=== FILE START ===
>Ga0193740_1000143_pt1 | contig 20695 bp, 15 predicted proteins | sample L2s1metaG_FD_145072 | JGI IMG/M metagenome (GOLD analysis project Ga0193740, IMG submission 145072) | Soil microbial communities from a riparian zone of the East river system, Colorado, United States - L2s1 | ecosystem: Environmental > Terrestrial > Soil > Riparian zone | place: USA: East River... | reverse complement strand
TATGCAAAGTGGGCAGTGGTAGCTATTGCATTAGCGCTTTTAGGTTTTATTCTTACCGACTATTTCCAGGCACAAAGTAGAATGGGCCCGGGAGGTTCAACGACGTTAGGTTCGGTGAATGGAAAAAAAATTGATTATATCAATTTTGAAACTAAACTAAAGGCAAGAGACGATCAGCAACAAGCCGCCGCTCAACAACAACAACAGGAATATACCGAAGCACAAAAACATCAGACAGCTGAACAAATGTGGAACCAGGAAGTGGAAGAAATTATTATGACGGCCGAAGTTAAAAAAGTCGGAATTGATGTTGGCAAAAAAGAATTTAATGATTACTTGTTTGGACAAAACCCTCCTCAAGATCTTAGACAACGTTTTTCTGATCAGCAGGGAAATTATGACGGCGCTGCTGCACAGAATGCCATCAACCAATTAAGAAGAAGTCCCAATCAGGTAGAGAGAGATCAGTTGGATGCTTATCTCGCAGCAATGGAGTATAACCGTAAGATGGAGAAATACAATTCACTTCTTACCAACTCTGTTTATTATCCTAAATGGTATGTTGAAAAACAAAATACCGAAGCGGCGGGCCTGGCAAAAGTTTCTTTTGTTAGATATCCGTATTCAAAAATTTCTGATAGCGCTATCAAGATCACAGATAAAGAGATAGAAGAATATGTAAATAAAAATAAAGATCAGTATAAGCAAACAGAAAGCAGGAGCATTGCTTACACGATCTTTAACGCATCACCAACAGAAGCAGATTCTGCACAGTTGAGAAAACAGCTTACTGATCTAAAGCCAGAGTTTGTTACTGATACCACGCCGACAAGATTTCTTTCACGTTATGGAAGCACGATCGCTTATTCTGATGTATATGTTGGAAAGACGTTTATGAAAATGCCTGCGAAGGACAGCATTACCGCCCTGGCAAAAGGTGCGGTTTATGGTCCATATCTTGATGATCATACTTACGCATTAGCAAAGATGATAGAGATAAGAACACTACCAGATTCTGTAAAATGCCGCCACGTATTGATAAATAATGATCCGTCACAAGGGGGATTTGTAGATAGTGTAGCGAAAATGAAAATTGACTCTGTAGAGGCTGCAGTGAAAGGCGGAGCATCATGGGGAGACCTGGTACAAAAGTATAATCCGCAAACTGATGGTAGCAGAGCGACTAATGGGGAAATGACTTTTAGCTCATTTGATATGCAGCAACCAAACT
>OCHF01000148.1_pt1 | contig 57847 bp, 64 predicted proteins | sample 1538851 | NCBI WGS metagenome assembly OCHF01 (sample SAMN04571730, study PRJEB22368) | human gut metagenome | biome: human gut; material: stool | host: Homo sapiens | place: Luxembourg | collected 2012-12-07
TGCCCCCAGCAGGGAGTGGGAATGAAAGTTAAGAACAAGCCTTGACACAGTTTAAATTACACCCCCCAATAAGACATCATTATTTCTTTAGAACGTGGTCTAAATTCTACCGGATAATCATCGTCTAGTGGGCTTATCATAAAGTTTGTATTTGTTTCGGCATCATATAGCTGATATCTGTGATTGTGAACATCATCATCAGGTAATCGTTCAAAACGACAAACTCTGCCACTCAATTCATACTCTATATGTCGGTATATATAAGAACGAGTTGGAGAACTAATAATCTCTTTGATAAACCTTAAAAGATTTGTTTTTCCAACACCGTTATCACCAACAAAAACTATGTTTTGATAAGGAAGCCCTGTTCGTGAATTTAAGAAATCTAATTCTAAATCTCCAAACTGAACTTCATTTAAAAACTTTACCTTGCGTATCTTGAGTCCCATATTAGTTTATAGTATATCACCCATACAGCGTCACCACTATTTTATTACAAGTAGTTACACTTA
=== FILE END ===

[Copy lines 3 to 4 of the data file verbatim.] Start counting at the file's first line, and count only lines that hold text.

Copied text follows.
>OCHF01000148.1_pt1 | contig 57847 bp, 64 predicted proteins | sample 1538851 | NCBI WGS metagenome assembly OCHF01 (sample SAMN04571730, study PRJEB22368) | human gut metagenome | biome: human gut; material: stool | host: Homo sapiens | place: Luxembourg | collected 2012-12-07
TGCCCCCAGCAGGGAGTGGGAATGAAAGTTAAGAACAAGCCTTGACACAGTTTAAATTACACCCCCCAATAAGACATCATTATTTCTTTAGAACGTGGTCTAAATTCTACCGGATAATCATCGTCTAGTGGGCTTATCATAAAGTTTGTATTTGTTTCGGCATCATATAGCTGATATCTGTGATTGTGAACATCATCATCAGGTAATCGTTCAAAACGACAAACTCTGCCACTCAATTCATACTCTATATGTCGGTATATATAAGAACGAGTTGGAGAACTAATAATCTCTTTGATAAACCTTAAAAGATTTGTTTTTCCAACACCGTTATCACCAACAAAAACTATGTTTTGATAAGGAAGCCCTGTTCGTGAATTTAAGAAATCTAATTCTAAATCTCCAAACTGAACTTCATTTAAAAACTTTACCTTGCGTATCTTGAGTCCCATATTAGTTTATAGTATATCACCCATACAGCGTCACCACTATTTTATTACAAGTAGTTACACTTA